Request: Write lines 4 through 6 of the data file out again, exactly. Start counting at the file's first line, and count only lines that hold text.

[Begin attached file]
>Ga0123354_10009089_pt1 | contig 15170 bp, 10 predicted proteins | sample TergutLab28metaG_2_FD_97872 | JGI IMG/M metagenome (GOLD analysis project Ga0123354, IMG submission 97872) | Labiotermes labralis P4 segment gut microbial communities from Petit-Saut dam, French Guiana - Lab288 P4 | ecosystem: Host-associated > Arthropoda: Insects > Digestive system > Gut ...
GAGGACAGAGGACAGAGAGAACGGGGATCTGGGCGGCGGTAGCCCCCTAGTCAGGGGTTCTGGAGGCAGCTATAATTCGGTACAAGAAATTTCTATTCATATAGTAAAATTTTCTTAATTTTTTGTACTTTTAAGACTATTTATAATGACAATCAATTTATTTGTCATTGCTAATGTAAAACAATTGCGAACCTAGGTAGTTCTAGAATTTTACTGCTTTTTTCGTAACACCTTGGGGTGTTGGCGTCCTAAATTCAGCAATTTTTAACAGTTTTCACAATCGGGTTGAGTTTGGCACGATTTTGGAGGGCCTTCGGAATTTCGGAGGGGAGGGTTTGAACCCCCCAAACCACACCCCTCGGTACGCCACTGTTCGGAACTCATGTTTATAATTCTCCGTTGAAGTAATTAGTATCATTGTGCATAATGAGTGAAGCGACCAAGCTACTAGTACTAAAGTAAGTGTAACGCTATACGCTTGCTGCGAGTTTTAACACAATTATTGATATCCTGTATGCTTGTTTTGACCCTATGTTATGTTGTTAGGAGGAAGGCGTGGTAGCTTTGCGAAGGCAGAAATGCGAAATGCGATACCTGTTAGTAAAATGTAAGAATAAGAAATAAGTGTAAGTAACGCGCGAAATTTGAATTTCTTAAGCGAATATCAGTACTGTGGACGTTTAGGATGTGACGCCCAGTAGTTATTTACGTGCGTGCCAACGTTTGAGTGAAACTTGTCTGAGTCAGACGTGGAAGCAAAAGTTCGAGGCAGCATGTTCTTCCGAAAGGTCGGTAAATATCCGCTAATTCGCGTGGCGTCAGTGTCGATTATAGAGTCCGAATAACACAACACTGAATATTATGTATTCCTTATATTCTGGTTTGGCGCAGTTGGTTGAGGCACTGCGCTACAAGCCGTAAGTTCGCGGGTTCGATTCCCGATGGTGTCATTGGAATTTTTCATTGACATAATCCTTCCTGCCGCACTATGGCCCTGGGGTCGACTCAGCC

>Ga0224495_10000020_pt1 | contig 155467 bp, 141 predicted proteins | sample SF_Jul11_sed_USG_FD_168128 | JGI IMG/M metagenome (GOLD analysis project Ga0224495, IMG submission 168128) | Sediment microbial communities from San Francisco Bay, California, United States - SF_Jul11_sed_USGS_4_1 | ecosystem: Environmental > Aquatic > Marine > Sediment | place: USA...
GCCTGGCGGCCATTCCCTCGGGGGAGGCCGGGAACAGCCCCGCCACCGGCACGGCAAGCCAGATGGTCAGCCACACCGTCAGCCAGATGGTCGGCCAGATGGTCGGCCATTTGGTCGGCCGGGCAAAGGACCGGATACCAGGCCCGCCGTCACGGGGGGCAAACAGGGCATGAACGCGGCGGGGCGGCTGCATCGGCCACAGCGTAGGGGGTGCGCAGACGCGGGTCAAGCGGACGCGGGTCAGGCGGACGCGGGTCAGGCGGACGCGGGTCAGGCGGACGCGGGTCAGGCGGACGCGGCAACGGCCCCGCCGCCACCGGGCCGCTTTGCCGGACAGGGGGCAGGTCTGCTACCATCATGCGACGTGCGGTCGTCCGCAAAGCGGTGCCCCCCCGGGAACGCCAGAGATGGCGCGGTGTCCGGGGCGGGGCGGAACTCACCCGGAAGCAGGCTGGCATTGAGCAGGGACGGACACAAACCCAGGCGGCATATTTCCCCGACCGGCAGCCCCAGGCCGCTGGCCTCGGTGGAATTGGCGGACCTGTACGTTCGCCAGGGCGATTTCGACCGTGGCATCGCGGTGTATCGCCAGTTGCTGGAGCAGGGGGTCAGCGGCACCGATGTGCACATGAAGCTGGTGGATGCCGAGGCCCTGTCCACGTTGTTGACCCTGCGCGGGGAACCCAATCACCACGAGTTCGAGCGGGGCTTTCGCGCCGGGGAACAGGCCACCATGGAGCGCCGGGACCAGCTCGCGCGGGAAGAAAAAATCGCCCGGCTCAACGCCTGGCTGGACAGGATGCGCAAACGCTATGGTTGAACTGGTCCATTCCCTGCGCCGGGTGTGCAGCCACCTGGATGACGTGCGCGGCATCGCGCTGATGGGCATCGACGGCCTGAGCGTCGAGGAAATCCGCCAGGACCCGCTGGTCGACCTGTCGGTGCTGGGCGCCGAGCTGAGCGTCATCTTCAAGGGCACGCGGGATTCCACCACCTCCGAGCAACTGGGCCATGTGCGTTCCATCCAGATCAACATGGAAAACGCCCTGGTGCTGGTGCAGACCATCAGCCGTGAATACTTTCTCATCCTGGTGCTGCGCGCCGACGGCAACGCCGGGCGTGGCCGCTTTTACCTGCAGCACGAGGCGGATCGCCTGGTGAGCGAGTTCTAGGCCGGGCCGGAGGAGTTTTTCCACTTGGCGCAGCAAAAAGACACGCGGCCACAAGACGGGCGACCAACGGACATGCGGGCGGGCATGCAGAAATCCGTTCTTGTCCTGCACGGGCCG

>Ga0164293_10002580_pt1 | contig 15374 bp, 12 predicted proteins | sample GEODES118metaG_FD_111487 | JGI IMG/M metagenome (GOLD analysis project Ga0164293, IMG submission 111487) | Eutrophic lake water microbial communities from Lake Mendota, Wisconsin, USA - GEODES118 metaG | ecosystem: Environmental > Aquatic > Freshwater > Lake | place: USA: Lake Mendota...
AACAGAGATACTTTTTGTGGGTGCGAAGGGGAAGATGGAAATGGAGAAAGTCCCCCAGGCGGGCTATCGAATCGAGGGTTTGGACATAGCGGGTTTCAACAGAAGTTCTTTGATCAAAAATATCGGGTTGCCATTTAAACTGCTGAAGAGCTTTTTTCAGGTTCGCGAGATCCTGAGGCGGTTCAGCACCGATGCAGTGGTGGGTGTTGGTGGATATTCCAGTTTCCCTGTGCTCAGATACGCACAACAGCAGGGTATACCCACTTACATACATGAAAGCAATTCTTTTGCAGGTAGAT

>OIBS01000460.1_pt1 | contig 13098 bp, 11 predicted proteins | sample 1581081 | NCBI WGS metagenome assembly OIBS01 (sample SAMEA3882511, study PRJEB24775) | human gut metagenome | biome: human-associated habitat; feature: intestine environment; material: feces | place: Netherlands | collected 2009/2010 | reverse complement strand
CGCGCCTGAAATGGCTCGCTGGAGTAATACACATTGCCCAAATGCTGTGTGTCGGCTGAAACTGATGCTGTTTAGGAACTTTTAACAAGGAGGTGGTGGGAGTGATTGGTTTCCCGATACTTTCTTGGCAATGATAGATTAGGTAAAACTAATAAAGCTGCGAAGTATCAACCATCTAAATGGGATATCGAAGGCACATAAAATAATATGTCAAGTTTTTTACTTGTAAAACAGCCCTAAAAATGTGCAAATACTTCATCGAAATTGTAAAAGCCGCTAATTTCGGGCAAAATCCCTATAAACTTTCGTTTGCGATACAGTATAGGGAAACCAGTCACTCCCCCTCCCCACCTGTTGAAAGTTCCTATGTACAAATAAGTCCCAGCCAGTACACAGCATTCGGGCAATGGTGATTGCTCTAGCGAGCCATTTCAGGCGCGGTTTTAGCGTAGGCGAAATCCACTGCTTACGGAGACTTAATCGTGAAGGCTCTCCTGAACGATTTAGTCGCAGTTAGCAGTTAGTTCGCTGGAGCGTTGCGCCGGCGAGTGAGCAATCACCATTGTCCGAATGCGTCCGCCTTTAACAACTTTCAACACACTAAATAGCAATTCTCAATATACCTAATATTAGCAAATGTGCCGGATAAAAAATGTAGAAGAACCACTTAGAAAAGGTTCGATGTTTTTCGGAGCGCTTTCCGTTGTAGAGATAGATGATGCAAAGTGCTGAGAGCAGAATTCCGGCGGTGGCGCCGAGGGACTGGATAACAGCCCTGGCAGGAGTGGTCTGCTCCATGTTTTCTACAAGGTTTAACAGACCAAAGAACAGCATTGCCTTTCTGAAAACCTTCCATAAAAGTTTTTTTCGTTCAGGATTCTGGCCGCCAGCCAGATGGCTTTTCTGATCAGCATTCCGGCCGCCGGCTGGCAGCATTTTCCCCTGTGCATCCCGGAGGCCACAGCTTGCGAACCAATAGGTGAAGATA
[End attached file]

GCCTGGCGGCCATTCCCTCGGGGGAGGCCGGGAACAGCCCCGCCACCGGCACGGCAAGCCAGATGGTCAGCCACACCGTCAGCCAGATGGTCGGCCAGATGGTCGGCCATTTGGTCGGCCGGGCAAAGGACCGGATACCAGGCCCGCCGTCACGGGGGGCAAACAGGGCATGAACGCGGCGGGGCGGCTGCATCGGCCACAGCGTAGGGGGTGCGCAGACGCGGGTCAAGCGGACGCGGGTCAGGCGGACGCGGGTCAGGCGGACGCGGGTCAGGCGGACGCGGGTCAGGCGGACGCGGCAACGGCCCCGCCGCCACCGGGCCGCTTTGCCGGACAGGGGGCAGGTCTGCTACCATCATGCGACGTGCGGTCGTCCGCAAAGCGGTGCCCCCCCGGGAACGCCAGAGATGGCGCGGTGTCCGGGGCGGGGCGGAACTCACCCGGAAGCAGGCTGGCATTGAGCAGGGACGGACACAAACCCAGGCGGCATATTTCCCCGACCGGCAGCCCCAGGCCGCTGGCCTCGGTGGAATTGGCGGACCTGTACGTTCGCCAGGGCGATTTCGACCGTGGCATCGCGGTGTATCGCCAGTTGCTGGAGCAGGGGGTCAGCGGCACCGATGTGCACATGAAGCTGGTGGATGCCGAGGCCCTGTCCACGTTGTTGACCCTGCGCGGGGAACCCAATCACCACGAGTTCGAGCGGGGCTTTCGCGCCGGGGAACAGGCCACCATGGAGCGCCGGGACCAGCTCGCGCGGGAAGAAAAAATCGCCCGGCTCAACGCCTGGCTGGACAGGATGCGCAAACGCTATGGTTGAACTGGTCCATTCCCTGCGCCGGGTGTGCAGCCACCTGGATGACGTGCGCGGCATCGCGCTGATGGGCATCGACGGCCTGAGCGTCGAGGAAATCCGCCAGGACCCGCTGGTCGACCTGTCGGTGCTGGGCGCCGAGCTGAGCGTCATCTTCAAGGGCACGCGGGATTCCACCACCTCCGAGCAACTGGGCCATGTGCGTTCCATCCAGATCAACATGGAAAACGCCCTGGTGCTGGTGCAGACCATCAGCCGTGAATACTTTCTCATCCTGGTGCTGCGCGCCGACGGCAACGCCGGGCGTGGCCGCTTTTACCTGCAGCACGAGGCGGATCGCCTGGTGAGCGAGTTCTAGGCCGGGCCGGAGGAGTTTTTCCACTTGGCGCAGCAAAAAGACACGCGGCCACAAGACGGGCGACCAACGGACATGCGGGCGGGCATGCAGAAATCCGTTCTTGTCCTGCACGGGCCG

>Ga0164293_10002580_pt1 | contig 15374 bp, 12 predicted proteins | sample GEODES118metaG_FD_111487 | JGI IMG/M metagenome (GOLD analysis project Ga0164293, IMG submission 111487) | Eutrophic lake water microbial communities from Lake Mendota, Wisconsin, USA - GEODES118 metaG | ecosystem: Environmental > Aquatic > Freshwater > Lake | place: USA: Lake Mendota...
AACAGAGATACTTTTTGTGGGTGCGAAGGGGAAGATGGAAATGGAGAAAGTCCCCCAGGCGGGCTATCGAATCGAGGGTTTGGACATAGCGGGTTTCAACAGAAGTTCTTTGATCAAAAATATCGGGTTGCCATTTAAACTGCTGAAGAGCTTTTTTCAGGTTCGCGAGATCCTGAGGCGGTTCAGCACCGATGCAGTGGTGGGTGTTGGTGGATATTCCAGTTTCCCTGTGCTCAGATACGCACAACAGCAGGGTATACCCACTTACATACATGAAAGCAATTCTTTTGCAGGTAGAT